When I came back in 2008 for a part-time gig on the business copy desk, working mostly three to five days a week, the paper had suffered many losses, but familiar faces were around. That would soon change. After more buyouts and shakeups in the following years, more staffers would exit, especially reporters and editors of the business section that, slowly, starting around late 2010, disintegrated into a shell of its former self. (It would also strangely get renamed BizSm@rt. Yes, BizSm@rt. I can only imagine if I were an EA today, getting a message from an irate copy editor that reads: “Hey, peon sucker, BizSm@rt is one word, with a capital ‘S’, one ‘z’ and one ‘@’!”)
But for me, especially after 2011, things were actually going OK for a while. I was eventually hired full-time as a copy editor in the news section, and, suddenly, at this paper where I was once a complete shame and had questioned whether I actually deserved to cash my paycheck, I was now often writing 88-point headlines for news pages, and even designing pages 2, 3, 4 and 5.
It was a fun run.
Still, in 2013, I left the paper, almost certain it would soon be bought or close shortly.
But it didn’t fold, and I began to think it would somehow just stay afloat, literally, like some sort of jellyfish, bobbing along, sometimes ready to sting, but mostly just there.
By the time I came back to fill in for a weeks’ long stint at the end of 2014, writing TV reviews and editing arts stories, even more old-timers were gone, more desks were empty. Then I was asked to fill in some copy editing shifts for several months starting in mid-2017. That was the biggest shock. I was suddenly the stranger. Several of the desks that were actually filled were filled with new faces. The place just seemed eerily quiet. It was then that I felt the Herald was truly a different place. The changes had happened long ago, but now they were literally staring me in the face.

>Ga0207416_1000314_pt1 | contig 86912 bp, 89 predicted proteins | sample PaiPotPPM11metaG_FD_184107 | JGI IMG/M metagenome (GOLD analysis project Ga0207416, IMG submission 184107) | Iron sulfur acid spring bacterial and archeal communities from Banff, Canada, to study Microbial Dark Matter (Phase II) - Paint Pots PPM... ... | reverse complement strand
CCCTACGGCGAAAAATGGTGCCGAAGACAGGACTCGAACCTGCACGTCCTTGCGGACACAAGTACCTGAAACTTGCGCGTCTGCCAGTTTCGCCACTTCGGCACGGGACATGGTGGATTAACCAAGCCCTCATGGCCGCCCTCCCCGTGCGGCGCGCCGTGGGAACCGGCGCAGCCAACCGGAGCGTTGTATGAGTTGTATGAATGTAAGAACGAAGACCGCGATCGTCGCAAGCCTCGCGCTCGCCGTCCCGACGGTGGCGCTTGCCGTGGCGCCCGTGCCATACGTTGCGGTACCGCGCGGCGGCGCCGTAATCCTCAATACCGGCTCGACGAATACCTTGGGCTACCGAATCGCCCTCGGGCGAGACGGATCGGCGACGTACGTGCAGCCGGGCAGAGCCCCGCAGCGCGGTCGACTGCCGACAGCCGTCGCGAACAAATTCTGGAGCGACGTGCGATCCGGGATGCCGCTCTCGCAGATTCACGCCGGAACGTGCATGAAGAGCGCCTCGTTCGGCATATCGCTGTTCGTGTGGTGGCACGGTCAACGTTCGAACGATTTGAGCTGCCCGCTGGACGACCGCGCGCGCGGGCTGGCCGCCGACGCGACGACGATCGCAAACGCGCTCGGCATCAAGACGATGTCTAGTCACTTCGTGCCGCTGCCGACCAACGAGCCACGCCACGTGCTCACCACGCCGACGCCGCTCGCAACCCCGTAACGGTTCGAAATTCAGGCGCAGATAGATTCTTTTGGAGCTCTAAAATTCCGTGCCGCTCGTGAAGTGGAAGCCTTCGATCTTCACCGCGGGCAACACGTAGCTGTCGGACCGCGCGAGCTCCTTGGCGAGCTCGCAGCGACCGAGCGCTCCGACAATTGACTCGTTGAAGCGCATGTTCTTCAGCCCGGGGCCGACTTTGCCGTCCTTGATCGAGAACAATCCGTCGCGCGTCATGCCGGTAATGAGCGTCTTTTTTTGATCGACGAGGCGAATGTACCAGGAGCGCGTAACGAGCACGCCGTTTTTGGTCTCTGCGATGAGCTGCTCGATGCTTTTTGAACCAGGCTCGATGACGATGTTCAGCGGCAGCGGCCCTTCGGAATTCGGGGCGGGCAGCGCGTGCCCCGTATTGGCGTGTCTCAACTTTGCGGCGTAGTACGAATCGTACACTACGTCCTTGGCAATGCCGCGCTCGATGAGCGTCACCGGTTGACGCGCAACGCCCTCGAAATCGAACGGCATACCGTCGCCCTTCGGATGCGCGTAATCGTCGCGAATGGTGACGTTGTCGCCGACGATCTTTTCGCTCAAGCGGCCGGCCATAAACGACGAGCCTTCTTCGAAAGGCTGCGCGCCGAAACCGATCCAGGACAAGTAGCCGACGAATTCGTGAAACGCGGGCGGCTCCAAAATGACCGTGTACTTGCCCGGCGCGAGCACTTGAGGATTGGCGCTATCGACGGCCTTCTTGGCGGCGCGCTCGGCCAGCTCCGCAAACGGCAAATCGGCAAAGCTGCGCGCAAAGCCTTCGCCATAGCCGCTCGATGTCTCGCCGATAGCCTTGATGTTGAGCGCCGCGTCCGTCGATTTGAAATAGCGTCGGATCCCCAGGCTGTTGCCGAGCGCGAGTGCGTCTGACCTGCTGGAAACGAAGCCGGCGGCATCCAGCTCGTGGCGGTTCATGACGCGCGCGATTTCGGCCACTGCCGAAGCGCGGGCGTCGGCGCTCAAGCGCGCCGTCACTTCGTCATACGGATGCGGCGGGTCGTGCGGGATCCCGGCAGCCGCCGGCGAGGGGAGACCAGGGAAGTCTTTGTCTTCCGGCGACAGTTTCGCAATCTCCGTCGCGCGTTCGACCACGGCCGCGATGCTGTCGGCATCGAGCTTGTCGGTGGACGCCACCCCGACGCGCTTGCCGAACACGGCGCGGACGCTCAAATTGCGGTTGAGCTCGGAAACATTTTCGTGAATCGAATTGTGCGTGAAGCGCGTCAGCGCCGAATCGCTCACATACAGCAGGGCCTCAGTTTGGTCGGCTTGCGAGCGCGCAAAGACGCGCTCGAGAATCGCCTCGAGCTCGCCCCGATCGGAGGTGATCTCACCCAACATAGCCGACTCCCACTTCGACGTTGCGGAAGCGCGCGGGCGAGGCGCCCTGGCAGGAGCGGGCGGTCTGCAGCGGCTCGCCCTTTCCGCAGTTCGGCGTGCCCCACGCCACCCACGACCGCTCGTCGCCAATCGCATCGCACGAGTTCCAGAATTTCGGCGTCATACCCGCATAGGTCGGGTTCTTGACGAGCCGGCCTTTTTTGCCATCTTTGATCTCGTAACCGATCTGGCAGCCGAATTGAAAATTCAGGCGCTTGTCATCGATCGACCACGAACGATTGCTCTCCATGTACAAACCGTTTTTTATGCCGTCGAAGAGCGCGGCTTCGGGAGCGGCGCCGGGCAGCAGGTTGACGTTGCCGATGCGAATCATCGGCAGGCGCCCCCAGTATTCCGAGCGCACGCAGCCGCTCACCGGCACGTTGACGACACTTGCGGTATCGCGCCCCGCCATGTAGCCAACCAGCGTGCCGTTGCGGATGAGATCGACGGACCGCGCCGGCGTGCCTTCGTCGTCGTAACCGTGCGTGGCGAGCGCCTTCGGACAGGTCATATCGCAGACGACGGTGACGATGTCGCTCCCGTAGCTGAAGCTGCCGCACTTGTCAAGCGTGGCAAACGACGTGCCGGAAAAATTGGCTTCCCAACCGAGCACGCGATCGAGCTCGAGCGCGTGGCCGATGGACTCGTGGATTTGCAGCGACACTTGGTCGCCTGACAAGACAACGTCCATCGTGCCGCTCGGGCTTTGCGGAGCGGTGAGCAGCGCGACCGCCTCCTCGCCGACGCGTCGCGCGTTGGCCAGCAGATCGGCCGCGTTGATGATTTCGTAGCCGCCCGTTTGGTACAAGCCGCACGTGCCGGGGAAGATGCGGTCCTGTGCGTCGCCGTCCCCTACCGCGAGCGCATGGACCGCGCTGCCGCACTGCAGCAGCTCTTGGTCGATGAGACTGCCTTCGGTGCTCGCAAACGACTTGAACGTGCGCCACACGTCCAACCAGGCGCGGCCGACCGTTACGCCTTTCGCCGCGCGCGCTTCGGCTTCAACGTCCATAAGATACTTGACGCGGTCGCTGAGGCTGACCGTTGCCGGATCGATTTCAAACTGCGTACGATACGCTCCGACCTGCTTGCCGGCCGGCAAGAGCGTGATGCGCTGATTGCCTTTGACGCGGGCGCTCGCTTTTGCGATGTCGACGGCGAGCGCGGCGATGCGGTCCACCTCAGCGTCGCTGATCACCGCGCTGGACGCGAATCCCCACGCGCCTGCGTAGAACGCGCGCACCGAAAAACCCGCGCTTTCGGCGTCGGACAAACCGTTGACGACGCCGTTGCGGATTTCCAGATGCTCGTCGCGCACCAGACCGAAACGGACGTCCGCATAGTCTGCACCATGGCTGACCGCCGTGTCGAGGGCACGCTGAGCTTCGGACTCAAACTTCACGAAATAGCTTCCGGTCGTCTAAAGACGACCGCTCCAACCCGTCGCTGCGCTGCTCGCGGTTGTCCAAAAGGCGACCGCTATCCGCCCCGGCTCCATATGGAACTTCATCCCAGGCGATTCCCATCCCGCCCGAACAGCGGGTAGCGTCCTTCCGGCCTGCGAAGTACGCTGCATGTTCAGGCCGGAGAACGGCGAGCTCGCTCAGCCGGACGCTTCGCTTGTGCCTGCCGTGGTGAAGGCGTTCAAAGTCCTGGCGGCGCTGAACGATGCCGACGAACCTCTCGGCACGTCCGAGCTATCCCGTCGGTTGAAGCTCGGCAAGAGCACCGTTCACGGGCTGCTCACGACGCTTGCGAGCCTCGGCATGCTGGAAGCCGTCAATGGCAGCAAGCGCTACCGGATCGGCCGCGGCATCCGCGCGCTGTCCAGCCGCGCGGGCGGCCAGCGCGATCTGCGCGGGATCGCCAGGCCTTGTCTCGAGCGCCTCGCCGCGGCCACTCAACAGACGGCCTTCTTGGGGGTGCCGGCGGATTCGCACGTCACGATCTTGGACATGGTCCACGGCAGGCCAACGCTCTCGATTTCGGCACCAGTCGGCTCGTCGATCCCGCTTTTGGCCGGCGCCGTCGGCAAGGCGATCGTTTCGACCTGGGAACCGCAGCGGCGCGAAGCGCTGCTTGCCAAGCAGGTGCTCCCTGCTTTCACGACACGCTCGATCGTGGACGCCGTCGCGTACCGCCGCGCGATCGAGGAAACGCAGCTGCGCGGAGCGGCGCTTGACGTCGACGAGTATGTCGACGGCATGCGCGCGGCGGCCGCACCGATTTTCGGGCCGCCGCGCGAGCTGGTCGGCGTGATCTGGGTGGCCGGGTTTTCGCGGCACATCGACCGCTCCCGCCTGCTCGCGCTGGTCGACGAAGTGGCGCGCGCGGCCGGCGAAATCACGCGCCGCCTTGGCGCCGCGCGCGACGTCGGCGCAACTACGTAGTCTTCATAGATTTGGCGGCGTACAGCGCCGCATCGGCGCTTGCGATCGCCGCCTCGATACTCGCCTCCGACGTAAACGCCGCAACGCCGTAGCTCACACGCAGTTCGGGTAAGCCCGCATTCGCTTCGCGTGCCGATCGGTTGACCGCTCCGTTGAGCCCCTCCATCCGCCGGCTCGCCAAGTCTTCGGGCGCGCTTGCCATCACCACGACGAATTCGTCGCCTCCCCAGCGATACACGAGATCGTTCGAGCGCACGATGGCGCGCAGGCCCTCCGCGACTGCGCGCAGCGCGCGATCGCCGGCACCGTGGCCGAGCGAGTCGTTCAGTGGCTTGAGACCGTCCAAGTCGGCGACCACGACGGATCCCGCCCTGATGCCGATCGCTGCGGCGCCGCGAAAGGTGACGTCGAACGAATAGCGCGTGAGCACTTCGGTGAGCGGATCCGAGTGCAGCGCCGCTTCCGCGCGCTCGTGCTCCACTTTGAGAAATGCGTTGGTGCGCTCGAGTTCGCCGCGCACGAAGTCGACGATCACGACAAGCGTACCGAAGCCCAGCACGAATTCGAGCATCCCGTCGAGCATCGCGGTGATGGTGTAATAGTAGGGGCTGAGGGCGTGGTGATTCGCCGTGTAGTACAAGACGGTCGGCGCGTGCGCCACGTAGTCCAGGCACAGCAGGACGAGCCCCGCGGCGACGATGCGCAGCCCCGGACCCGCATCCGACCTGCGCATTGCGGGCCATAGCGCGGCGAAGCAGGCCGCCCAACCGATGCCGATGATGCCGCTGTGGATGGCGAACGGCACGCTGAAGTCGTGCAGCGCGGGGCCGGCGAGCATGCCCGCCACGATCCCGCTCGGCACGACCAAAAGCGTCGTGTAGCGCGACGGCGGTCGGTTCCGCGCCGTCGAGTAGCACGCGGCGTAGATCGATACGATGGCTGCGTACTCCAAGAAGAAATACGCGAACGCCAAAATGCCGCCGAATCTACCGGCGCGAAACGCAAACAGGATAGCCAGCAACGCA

But it was running. The lights were on and the paper was getting printed. Even that radio station the paper devoted so much to was ostensibly on the air.
Now the road for the paper seems to have an end, or at least a big fork in it.
It’s hard for me to believe that whoever buys the Herald will keep the very few remaining veteran reporters, stellar photographers, and editors, at least not with comparable pay. Even those newer men and women at the paper, who over the past couple years had begun learning the ways of the Herald, will no doubt face a tough time. And no one is hopeful that the copy editors — those people who guard against slip-ups like those I made so many times when starting out — will remain, especially if GateHouse buys the paper and decides design work should go to Texas (where the difference between Faneuil Street and Faneuil Hall is on the top of everyone’s minds).
This is all bad news for the tabloid.
Still, when I see that iconic little Herald newsboy always clutching the paper in his raised hand, and think of the paper’s hits, good people and greatest headlines, I can’t help but believe that it might just surprise us all — if someone will just give it a chance.
Adam Smith is a freelance writer and copy editor who has worked for various publications, including the Boston Herald, where he currently pens two weekly real-estate showcases. He can be reached at firstname.lastname@example.org.